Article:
Police frustrated over 'fake' notifications to hand in firearms

6:12 pm on 22 March 2019

Police have expressed frustration at the number of people wasting their time by submitting 'fake' notifications to hand over firearms.

Police generic

Photo: RNZ / Richard Tindiller

Yesterday, Prime Minister Jacinda Ardern said the government was banning the sale of military-style semi-automatic firearms and assault rifles, as well as ammunition clips and other parts used to convert semi-automatic firearms to fully-automatic weapons.

After a reasonable period for returns, those who continue to possess these firearms will be in contravention of the law. Anyone in breach of the law will be liable to a $4000 fine or up to three years' imprisonment.

Police yesterday afternoon established an 0800 number to facilitate the collection of the weapons.

By 11am this morning, they had received 474 calls. Within one single hour, police staff had dealt with 127 calls.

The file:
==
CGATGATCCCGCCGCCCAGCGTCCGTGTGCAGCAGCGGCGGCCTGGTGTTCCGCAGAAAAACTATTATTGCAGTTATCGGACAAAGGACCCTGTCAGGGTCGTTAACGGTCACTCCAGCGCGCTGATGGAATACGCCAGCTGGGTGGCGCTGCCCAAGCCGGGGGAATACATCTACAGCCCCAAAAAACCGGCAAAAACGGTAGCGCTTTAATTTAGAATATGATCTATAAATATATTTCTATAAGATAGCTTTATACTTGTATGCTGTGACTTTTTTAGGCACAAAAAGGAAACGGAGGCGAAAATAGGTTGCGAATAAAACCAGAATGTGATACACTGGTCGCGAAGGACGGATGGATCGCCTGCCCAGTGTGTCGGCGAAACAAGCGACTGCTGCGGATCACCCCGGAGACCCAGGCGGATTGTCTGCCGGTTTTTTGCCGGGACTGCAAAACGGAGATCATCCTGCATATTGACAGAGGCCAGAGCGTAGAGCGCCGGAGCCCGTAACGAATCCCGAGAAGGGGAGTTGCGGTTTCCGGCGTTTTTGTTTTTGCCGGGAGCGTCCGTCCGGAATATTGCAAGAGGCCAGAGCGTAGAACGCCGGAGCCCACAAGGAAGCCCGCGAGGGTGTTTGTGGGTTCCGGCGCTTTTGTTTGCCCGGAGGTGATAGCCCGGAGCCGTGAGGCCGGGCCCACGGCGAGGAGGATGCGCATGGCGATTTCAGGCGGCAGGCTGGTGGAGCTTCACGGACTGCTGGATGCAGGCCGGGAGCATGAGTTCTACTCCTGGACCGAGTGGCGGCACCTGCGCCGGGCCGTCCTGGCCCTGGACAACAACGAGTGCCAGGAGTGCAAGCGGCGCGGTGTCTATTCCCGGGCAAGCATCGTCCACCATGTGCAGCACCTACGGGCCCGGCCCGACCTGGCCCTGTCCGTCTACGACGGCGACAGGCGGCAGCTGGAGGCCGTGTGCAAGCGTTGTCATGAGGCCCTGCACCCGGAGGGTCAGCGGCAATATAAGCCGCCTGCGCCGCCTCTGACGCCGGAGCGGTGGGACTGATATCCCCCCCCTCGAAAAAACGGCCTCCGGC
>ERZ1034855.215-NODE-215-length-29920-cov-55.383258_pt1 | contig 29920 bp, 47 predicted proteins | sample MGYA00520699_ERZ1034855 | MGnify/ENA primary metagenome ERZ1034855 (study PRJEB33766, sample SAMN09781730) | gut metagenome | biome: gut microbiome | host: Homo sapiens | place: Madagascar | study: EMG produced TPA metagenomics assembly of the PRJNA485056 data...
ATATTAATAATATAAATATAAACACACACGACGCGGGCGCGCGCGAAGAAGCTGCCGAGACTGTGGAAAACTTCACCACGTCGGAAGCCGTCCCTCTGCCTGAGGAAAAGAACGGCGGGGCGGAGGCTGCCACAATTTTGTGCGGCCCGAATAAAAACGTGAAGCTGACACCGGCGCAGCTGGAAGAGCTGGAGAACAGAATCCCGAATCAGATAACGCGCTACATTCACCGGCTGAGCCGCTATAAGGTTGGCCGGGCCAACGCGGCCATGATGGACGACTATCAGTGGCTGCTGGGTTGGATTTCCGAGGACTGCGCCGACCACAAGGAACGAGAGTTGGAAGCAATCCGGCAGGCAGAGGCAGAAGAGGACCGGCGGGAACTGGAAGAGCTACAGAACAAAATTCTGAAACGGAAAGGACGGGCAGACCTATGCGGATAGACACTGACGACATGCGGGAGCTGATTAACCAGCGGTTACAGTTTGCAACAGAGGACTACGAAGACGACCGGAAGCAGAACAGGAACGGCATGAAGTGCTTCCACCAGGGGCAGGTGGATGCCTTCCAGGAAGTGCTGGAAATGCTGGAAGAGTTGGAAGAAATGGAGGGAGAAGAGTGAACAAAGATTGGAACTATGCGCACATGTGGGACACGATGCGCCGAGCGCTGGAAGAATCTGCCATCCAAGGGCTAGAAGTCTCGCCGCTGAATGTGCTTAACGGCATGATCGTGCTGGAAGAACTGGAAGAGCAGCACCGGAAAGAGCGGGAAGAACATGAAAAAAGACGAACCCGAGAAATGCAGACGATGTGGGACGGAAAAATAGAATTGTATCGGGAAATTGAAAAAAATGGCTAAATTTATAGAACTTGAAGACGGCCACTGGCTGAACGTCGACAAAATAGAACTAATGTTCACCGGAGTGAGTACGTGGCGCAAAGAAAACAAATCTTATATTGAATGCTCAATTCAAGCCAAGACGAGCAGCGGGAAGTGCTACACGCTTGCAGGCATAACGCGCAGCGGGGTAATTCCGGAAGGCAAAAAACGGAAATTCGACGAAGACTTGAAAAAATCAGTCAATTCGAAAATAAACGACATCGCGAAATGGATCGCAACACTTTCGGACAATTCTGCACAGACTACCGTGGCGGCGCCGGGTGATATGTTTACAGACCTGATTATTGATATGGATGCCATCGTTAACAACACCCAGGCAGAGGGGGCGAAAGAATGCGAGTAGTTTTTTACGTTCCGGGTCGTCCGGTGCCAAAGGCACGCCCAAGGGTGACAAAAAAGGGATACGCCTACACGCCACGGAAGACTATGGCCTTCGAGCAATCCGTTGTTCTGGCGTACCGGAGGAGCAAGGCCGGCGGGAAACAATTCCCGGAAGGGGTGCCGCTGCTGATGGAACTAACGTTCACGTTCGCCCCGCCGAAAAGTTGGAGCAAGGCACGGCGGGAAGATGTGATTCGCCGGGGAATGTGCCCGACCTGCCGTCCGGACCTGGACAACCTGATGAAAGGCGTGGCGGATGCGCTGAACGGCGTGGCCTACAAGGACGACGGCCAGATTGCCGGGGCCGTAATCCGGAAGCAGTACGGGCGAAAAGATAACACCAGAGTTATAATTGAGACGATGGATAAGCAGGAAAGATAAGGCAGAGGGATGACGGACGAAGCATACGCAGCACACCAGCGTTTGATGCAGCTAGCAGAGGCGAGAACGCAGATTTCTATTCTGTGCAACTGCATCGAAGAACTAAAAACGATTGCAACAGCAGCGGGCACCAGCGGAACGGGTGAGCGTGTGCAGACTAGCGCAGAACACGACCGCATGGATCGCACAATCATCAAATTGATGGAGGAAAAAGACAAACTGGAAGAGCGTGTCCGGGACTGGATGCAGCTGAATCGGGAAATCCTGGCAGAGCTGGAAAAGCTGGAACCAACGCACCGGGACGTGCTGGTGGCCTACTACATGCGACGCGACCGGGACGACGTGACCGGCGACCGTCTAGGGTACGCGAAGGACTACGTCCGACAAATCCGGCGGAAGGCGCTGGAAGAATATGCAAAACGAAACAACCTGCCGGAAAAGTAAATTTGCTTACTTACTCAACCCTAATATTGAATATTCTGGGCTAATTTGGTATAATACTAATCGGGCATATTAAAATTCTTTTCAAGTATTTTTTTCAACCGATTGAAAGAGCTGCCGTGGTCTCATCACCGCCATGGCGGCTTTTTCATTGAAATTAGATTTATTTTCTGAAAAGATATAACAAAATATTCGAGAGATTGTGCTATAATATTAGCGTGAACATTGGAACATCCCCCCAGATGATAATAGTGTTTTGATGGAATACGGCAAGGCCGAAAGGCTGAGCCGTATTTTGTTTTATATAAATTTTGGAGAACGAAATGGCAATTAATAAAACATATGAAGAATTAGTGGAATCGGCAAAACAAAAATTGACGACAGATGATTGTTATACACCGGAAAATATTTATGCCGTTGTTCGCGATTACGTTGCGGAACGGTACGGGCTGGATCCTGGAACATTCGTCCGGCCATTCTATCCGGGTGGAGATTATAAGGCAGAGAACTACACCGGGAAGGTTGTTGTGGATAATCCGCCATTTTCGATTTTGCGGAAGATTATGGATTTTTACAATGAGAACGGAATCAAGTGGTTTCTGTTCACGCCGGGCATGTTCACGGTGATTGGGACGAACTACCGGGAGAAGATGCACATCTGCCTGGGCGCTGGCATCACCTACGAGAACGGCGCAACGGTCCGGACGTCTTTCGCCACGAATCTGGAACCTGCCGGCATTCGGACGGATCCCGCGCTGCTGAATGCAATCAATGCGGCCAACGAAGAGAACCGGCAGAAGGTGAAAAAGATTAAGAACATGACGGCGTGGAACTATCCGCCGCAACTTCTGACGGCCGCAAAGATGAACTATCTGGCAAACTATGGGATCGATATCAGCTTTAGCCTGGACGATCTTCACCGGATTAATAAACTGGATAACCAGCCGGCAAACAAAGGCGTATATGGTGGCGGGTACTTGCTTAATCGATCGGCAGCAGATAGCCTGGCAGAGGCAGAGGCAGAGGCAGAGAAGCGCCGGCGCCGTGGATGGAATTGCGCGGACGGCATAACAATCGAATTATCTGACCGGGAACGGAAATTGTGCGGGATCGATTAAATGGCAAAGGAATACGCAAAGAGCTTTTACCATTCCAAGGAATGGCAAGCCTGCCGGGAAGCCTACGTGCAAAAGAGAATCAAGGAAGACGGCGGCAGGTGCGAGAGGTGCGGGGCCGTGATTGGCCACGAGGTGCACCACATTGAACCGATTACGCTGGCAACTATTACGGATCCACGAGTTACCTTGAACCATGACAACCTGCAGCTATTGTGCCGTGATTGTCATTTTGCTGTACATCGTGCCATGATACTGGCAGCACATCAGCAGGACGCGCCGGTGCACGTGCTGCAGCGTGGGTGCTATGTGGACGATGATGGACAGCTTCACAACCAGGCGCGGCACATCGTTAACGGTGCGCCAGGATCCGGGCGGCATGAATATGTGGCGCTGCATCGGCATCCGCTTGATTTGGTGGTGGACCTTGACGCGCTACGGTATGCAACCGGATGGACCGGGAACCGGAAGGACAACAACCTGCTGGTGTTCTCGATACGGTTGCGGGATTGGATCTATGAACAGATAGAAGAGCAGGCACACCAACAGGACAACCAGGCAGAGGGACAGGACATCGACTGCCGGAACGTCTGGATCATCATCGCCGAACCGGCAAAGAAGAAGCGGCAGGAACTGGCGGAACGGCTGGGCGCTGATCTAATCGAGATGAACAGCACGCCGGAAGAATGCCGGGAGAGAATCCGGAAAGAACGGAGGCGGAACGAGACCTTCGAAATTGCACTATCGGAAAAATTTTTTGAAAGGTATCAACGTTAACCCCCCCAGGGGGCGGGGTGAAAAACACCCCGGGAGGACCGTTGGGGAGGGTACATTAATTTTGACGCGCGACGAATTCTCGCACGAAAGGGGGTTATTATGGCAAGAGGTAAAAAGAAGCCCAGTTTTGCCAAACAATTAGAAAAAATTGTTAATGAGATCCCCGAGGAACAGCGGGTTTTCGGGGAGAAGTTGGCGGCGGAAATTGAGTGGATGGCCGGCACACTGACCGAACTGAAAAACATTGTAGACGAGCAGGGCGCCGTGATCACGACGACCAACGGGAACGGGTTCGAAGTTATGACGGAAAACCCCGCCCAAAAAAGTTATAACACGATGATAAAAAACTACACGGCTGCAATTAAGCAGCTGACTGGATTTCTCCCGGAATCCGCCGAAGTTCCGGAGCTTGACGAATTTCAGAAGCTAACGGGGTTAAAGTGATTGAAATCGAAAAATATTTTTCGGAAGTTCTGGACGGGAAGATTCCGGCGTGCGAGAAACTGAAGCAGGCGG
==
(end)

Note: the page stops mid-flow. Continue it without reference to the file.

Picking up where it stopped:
Another 1000 people had used an online notification form to tell police of their intentions of handing over firearms, with a significant number of these being "fake", police said.

"Unfortunately, some people have decided it is a good use of their time to misuse the form and submit 'fake' notifications to hand in weapons," a police statement said.

"While these individuals may be short of productive work to do, police are not.

"In the current environment this is unacceptable. These vexatious forms are a huge waste of Police time and resources which could be put to better use."

The changes order the Order of Council announced yesterday would mean the listed firearms were now categorised as needing an E-class licence endorsement. Ms Ardern said it would effectively be a waste of time applying for the licence.

Police will work with New Zealand Defence Force to enable safe storage, transport and destruction of MSSAs. It will not be practicable for firearms owners to physically return their weapons to Police stations without prior approval.

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